In the last few weeks, we have been discussing the most common grammatical, punctuation, and spelling mistakes in the English language. This week, we will discuss 5 ways to improve your writing style (regardless of genre). While these elements of style are not actual errors, it is important to keep a pulse on your own writing style and your propensity to overuse passive voice, descriptive language, prepositional phrases, and tautologies. Varying your language and sentence structure will ensure that you are expressing yourself as clearly as possible and keeping your reader engaged.
1. Active vs. Passive Voice (L.8.3.A)
Most of the time, we speak in the active voice, meaning that the subject of the sentence is doing the action. For example, “I am writing this article right now.” The subject “I” is the person performing the action of writing, so this sentence is written in the active voice. If I rephrased the sentence to say, “The article is being written by me,” then that would be in the passive voice. This sentence downplays the fact that I am writing the article, by making the article the subject of the sentence. As a result, the sentence is longer and more unclear to the reader. This is why active voice should be used MOST of the time.
There are some instances when passive voice is more appropriate:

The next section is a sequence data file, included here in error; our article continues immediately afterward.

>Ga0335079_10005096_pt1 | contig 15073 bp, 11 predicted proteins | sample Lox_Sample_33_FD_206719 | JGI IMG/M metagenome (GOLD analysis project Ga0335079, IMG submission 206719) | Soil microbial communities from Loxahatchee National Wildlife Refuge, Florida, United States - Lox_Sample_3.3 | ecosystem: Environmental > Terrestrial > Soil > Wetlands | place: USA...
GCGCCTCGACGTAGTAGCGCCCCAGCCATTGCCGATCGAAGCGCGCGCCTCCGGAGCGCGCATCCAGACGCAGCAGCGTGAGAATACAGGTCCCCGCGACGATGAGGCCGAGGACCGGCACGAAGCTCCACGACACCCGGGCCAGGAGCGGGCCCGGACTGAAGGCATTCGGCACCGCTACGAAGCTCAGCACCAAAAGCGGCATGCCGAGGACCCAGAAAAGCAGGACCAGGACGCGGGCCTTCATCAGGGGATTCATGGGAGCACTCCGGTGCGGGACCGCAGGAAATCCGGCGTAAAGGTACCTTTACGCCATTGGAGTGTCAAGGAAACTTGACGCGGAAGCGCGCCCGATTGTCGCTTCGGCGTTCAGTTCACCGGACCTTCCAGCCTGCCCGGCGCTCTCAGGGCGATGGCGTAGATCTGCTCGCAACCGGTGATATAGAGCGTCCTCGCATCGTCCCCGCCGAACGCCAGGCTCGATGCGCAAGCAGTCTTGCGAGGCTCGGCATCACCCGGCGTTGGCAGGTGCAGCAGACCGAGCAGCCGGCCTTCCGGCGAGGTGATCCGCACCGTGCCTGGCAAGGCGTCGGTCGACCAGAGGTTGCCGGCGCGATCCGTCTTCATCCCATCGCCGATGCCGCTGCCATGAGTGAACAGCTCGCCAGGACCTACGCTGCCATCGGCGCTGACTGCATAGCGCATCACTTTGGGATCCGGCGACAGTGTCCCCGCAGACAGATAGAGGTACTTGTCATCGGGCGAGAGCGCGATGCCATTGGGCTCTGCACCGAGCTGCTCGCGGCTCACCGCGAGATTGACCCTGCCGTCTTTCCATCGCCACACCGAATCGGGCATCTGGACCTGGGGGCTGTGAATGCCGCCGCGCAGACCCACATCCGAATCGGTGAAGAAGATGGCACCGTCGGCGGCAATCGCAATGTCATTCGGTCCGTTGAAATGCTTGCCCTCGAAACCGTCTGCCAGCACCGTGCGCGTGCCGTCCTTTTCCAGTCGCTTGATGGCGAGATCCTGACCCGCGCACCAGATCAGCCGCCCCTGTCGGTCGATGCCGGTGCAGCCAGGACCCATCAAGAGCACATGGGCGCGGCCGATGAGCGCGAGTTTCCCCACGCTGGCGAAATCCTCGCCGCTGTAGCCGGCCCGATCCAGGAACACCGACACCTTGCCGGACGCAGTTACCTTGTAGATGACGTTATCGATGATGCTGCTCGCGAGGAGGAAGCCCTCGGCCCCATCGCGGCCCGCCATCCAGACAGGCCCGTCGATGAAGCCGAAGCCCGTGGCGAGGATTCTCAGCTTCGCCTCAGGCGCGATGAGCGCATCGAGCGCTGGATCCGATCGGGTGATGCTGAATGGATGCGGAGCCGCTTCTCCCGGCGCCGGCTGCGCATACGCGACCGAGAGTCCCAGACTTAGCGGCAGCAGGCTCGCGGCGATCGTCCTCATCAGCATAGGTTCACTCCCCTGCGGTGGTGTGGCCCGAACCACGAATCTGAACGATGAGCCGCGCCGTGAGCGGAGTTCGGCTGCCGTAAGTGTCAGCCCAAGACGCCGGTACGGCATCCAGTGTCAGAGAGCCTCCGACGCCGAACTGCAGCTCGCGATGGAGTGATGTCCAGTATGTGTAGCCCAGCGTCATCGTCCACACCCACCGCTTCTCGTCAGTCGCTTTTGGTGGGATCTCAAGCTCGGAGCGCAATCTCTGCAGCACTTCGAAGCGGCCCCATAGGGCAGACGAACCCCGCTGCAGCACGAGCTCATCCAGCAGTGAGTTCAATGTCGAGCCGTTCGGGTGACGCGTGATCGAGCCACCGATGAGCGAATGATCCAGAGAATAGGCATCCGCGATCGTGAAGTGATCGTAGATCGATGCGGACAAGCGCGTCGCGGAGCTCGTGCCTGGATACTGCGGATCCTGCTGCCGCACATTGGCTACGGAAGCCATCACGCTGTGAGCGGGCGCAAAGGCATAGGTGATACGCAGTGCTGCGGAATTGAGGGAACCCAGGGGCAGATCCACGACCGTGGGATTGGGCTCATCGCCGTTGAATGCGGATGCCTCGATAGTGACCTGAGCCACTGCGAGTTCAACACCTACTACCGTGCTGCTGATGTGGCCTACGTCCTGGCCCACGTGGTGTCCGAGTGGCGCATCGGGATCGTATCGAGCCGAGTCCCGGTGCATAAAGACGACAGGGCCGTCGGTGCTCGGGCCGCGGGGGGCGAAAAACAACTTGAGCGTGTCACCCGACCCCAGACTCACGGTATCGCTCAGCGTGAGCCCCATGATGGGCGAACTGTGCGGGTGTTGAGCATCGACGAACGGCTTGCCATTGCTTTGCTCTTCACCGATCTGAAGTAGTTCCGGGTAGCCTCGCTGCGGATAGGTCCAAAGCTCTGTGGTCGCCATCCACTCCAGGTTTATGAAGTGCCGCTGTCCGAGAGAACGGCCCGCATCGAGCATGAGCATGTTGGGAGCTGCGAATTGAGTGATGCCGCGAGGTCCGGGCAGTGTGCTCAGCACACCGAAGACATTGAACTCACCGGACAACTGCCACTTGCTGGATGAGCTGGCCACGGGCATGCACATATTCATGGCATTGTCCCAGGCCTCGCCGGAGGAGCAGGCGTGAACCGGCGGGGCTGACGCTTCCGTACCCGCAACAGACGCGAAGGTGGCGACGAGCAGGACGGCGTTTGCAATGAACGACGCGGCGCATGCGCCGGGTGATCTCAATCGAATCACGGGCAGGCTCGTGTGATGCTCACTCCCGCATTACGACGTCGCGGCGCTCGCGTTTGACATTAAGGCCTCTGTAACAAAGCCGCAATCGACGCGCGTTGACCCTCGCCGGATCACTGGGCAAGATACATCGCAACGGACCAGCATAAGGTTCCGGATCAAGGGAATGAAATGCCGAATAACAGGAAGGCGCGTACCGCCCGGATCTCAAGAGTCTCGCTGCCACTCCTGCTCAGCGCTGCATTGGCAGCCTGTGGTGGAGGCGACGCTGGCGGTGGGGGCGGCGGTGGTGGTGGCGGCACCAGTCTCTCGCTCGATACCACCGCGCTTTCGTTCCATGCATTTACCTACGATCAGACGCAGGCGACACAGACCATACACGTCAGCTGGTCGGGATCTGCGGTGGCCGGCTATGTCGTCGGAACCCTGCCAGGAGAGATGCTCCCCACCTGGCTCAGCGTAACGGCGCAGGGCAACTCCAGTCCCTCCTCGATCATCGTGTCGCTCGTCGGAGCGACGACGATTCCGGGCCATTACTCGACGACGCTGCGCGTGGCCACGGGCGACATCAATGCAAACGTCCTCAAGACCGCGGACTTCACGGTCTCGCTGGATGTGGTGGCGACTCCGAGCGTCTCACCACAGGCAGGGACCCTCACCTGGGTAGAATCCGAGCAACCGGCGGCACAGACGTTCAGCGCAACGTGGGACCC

There are times when we don’t know who the exact performer of the action is, or the performer of the action is not as important as the receiver of the action. In that case, it makes more sense to use the passive voice. Sometimes people will purposefully use the passive voice to put more focus on the receiver of the action than the performer, such as instances in which people want to deflect blame from the doer of the action. This often happens during public scandals. Finally, you are most likely to elect to use the passive voice to make your writing sound more formal, especially to avoid using the first person in academic writing. Be careful, though. Sometimes, in an effort to make our writing sound more formal, we can overuse the passive voice and make our writing sound bulky and unclear. Try to ensure that there is a balance between the active and passive voice in your writing.
2. Overusing Descriptive Words (L.7.3.A)
Adjectives and adverbs have their place in writing. It is important to make sure that you are describing nouns and verbs accurately in sentences to help your writing come to life. However, there are times when descriptive words can be unnecessary and overused. Using too many adjectives to describe nouns, particularly in fiction writing, can become bulky and can slow down the pace of the narrative. You will likely use more descriptive adjectives at the beginning of a narrative than at the end (when you are trying to help your reader visualize the setting and characters). As you get closer to the climax, however, make sure that your narrative is not slowed down by too much description. If you are using two or more commas to separate adjectives in a series, consider removing one or two of the descriptors for the sake of pacing.
Adverbs can also be overused, particularly when writers aren’t using the strongest verbs to describe the action. For example, if you want to describe someone as “really smart,” consider replacing the verb with “intelligent,” or “brilliant,” to remove the need for the adverb. The lesson to be learned here is that more is not necessarily better; sometimes choosing fewer but more accurate vocabulary words will achieve the desired effect.
3. Overusing Prepositions and Prepositional Phrases (L.9-10.1.B)